30 Days Wild | Day 15

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It was not a morning for early rising: taking advantage of the brief hiatus in strong winds yesterday, we decided to try mist-netting Storm Petrels on Pen Cristin into the darkness of the night. Being close to the summer solstice and with a bright gibbous moon rising on the eastern horizon, that meant a pretty late night! It was worth the 2am finish, though, just to lure in the one flittering Stormy to the net…

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Storm Petrels are just awesome birds: not only do they smell amazing, but their truly pelagic lifestyle sees a migration from the northern extremities of Britain all the way to the rich waters off South Africa. And that’s for a bird barely bigger than a Swallow, faring raging seas and pattering the water’s surface in search of small fish and plankton.

Whilst it was a fairly bright night, it didn’t put the shearwaters off too much: the air was still full of a cacophony of wheezing and wailing calls, punctuated by the more muffled echoes as incubating birds began vocalising from within their burrows…

For #30DaysWild today, I spent some time around the steep, grassy slopes of the island’s East Side, where a superb mix of vegetation communities are blooming at the moment. Slopes carpeted in thrift, sheep’s bit scabious, english stonecrop, cat’s ear and the odd scarlet patch of foxgloves

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Pen Llyn in the backdrop with a mix of grasses and Sheep’s Bit Scabious in the foreground

It was great to have Mum’s brilliant botanical knowledge in identifying the myriad species of wildflowers, sedges and lichens proliferating on the slopes. It was great to observe the subtle transitions in species which mark the change from one subcommunity to the next; the underlying substrate, nutrient levels, pH of the soil and countless other factors dictating which assemblage subsisted. Here are just a handful of the species around at the moment:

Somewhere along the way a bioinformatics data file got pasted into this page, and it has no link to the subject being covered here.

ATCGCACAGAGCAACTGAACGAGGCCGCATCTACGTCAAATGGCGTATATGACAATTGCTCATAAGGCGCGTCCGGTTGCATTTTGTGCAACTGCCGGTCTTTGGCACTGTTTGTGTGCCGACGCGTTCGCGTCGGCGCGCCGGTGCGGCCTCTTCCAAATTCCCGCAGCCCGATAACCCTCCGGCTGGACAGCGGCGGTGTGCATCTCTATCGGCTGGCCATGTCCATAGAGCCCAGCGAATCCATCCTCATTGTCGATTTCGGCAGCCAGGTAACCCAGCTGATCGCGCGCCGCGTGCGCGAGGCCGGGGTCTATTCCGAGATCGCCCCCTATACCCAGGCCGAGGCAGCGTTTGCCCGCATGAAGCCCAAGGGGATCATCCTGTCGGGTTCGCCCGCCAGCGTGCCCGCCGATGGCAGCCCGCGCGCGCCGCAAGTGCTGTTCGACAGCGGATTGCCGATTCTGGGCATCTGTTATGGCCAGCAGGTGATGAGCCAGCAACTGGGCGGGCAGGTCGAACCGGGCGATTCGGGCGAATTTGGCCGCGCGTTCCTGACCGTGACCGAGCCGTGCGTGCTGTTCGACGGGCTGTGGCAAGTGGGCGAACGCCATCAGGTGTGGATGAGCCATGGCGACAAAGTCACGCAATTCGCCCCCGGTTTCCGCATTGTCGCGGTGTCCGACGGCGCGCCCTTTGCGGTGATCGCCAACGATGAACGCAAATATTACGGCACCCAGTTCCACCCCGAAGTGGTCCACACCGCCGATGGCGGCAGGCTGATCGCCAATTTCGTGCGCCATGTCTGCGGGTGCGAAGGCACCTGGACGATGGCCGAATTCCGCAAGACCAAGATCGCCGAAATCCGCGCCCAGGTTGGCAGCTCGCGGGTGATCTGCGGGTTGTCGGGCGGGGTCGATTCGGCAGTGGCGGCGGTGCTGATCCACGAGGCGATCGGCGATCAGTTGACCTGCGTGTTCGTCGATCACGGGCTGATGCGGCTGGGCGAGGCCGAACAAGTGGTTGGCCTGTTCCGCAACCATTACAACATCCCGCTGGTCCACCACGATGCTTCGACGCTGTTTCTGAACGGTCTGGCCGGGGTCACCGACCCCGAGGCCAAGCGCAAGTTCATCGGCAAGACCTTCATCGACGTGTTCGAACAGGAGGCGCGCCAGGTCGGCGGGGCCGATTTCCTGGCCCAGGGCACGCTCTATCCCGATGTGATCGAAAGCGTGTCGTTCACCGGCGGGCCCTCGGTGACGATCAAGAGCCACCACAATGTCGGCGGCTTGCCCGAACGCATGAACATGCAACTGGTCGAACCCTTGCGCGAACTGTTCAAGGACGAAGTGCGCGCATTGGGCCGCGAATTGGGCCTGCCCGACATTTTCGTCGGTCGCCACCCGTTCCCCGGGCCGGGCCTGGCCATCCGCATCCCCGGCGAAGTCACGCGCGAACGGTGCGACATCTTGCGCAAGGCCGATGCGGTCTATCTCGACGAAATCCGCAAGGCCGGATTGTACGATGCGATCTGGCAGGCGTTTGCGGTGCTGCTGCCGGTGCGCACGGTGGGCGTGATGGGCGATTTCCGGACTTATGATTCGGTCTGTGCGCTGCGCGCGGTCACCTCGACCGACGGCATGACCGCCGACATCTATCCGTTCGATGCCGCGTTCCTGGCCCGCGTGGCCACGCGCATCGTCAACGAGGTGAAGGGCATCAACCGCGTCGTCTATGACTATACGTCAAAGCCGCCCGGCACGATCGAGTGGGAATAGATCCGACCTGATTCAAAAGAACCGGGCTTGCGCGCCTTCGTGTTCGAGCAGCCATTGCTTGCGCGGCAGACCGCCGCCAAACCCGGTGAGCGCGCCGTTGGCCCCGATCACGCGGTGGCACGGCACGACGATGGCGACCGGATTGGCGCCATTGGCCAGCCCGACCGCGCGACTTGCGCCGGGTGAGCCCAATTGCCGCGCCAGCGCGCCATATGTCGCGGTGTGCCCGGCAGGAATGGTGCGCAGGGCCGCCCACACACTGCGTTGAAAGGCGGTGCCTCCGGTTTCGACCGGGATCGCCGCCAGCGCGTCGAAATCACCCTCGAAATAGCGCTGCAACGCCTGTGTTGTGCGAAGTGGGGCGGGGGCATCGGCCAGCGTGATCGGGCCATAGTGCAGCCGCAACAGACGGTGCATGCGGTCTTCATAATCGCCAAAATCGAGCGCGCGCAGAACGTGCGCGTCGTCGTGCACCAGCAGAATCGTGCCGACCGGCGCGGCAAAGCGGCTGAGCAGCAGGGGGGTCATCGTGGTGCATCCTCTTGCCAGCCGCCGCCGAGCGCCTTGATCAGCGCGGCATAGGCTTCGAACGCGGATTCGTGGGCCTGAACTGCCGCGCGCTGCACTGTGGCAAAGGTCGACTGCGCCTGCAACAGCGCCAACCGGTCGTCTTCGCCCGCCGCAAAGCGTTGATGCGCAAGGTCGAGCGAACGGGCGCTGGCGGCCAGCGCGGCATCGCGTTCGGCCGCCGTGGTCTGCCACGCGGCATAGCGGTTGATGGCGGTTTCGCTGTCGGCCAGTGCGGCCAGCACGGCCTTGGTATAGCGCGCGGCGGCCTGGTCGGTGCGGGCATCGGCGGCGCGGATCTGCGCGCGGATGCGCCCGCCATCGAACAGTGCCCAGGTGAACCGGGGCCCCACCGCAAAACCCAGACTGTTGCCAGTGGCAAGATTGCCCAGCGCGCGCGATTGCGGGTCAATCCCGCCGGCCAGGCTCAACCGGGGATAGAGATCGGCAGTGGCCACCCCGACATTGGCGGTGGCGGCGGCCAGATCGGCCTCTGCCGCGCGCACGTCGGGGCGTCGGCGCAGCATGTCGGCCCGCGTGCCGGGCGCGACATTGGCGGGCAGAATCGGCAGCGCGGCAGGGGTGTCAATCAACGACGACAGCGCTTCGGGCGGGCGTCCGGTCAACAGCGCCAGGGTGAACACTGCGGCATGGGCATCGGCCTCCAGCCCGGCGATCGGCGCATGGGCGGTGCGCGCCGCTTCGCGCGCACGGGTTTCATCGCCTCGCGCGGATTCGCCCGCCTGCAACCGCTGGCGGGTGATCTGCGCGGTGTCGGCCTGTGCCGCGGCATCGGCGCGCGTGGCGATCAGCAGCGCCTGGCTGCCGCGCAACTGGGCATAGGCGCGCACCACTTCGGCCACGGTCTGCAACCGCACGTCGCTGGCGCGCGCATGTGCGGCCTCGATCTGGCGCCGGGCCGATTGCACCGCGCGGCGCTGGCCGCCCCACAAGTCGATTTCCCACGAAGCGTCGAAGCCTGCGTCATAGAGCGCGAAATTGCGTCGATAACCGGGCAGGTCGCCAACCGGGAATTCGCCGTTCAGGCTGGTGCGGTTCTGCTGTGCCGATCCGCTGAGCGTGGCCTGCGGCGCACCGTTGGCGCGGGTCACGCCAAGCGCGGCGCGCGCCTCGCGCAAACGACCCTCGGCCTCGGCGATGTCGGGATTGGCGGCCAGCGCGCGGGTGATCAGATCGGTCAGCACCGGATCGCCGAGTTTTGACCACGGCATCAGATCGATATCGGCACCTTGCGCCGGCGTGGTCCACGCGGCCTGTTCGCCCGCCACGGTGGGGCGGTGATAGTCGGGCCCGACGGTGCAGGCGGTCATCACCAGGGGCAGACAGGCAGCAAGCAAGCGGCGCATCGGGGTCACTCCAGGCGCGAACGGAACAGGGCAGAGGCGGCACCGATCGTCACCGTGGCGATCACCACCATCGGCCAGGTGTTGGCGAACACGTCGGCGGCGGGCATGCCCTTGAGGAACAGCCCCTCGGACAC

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Aside the floral community, there were plenty of insects despite a bitter and gusting southerly wind! A dazzling Green Tiger Beetle showed off it’s formidable jaws, Lobesia littoralis micro moths clung to seeding Thrift heads in the breeze, and the peculiar larval cases of the so-called ‘Bag Worms’ were apparent on some of the cliff outcrops

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a female Green Tiger Beetle with rather impressive mandibles! I wouldn’t fancy being an Ant…
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The larval case of a ‘bagworm’ called Psyche casta. These odd constructions are the product of an odd group of micro moths, the adult of which you can view here. These peculiar larvae feed on dead animal matter, lichen and plant material, whilst the females don’t even develop wings and remain in a grub-like state!

After a bright and breezy day, the colours in the evening were pretty spectacular. I am hoping tomorrow’s lighter southerlies might present more amenable conditions for migrants to make a move. Today we actually had a good selection of new arrivals, including possibly two Cuckoos, a Willow Warbler, a Spotted Flycatcher, a Lapwing and a dark-phase Arctic Skua out to sea.

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one of our milking goats, Penny, with the island at sunset in the background
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